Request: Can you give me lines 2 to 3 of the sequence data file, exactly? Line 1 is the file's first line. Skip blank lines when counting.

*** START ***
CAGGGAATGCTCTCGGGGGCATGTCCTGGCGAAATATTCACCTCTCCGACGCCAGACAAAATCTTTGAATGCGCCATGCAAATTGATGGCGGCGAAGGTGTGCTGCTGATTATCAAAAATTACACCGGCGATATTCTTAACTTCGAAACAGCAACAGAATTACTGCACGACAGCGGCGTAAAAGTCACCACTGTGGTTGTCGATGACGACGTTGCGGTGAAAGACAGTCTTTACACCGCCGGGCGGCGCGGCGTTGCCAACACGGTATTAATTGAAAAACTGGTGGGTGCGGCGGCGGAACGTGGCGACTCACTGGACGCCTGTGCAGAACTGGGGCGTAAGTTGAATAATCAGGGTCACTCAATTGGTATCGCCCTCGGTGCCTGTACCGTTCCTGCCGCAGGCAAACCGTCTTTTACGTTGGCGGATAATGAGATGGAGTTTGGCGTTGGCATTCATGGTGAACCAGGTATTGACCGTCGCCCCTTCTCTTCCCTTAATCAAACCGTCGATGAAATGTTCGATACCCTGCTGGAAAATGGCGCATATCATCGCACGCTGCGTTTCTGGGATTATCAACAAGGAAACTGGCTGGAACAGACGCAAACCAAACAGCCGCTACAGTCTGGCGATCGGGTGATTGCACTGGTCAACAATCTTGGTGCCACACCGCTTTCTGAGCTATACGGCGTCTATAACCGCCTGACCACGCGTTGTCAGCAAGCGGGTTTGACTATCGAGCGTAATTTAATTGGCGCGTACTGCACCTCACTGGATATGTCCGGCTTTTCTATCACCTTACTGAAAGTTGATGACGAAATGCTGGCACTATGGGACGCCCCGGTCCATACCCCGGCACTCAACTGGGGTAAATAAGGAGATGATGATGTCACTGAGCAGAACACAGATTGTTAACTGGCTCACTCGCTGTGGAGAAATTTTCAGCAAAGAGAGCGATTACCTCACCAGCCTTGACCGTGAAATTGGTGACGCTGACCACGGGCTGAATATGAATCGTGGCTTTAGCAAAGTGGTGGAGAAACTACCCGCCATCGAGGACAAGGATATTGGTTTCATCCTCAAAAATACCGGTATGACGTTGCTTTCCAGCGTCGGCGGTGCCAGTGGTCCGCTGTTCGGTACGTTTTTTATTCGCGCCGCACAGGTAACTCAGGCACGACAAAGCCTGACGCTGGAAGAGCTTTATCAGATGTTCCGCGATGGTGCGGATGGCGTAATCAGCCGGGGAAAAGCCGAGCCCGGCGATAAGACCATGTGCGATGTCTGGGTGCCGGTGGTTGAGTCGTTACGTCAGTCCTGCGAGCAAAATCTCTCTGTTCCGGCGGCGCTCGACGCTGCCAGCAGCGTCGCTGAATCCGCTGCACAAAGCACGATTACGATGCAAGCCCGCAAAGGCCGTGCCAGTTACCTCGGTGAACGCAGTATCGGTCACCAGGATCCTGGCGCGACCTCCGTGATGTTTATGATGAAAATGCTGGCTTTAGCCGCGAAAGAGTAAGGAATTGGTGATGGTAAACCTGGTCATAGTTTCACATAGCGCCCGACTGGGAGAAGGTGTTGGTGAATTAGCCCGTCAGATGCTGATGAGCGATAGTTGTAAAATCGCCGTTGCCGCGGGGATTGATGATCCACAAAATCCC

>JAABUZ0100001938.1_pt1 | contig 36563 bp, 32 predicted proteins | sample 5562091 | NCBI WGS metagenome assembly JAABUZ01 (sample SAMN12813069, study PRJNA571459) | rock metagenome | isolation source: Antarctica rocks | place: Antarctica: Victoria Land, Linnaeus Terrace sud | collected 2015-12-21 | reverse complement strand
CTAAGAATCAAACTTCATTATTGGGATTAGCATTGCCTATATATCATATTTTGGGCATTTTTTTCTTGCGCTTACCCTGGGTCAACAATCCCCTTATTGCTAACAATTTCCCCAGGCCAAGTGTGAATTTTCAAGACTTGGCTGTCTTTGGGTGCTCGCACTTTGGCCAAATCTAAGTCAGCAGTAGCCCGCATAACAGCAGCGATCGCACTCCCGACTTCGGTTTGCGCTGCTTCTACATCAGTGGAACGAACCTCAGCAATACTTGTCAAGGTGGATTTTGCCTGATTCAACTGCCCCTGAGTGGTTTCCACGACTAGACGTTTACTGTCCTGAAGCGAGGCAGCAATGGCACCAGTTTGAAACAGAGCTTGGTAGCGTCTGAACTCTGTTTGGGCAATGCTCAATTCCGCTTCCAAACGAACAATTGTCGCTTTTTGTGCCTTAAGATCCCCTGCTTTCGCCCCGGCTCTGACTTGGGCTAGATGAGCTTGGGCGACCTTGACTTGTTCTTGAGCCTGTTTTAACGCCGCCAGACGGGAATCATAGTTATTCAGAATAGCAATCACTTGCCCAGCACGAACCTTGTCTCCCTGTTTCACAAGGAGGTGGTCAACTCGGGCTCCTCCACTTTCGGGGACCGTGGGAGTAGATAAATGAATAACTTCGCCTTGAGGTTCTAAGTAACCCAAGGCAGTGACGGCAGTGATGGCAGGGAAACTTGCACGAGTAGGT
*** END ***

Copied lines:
>JAABUZ0100001938.1_pt1 | contig 36563 bp, 32 predicted proteins | sample 5562091 | NCBI WGS metagenome assembly JAABUZ01 (sample SAMN12813069, study PRJNA571459) | rock metagenome | isolation source: Antarctica rocks | place: Antarctica: Victoria Land, Linnaeus Terrace sud | collected 2015-12-21 | reverse complement strand
CTAAGAATCAAACTTCATTATTGGGATTAGCATTGCCTATATATCATATTTTGGGCATTTTTTTCTTGCGCTTACCCTGGGTCAACAATCCCCTTATTGCTAACAATTTCCCCAGGCCAAGTGTGAATTTTCAAGACTTGGCTGTCTTTGGGTGCTCGCACTTTGGCCAAATCTAAGTCAGCAGTAGCCCGCATAACAGCAGCGATCGCACTCCCGACTTCGGTTTGCGCTGCTTCTACATCAGTGGAACGAACCTCAGCAATACTTGTCAAGGTGGATTTTGCCTGATTCAACTGCCCCTGAGTGGTTTCCACGACTAGACGTTTACTGTCCTGAAGCGAGGCAGCAATGGCACCAGTTTGAAACAGAGCTTGGTAGCGTCTGAACTCTGTTTGGGCAATGCTCAATTCCGCTTCCAAACGAACAATTGTCGCTTTTTGTGCCTTAAGATCCCCTGCTTTCGCCCCGGCTCTGACTTGGGCTAGATGAGCTTGGGCGACCTTGACTTGTTCTTGAGCCTGTTTTAACGCCGCCAGACGGGAATCATAGTTATTCAGAATAGCAATCACTTGCCCAGCACGAACCTTGTCTCCCTGTTTCACAAGGAGGTGGTCAACTCGGGCTCCTCCACTTTCGGGGACCGTGGGAGTAGATAAATGAATAACTTCGCCTTGAGGTTCTAAGTAACCCAAGGCAGTGACGGCAGTGATGGCAGGGAAACTTGCACGAGTAGGT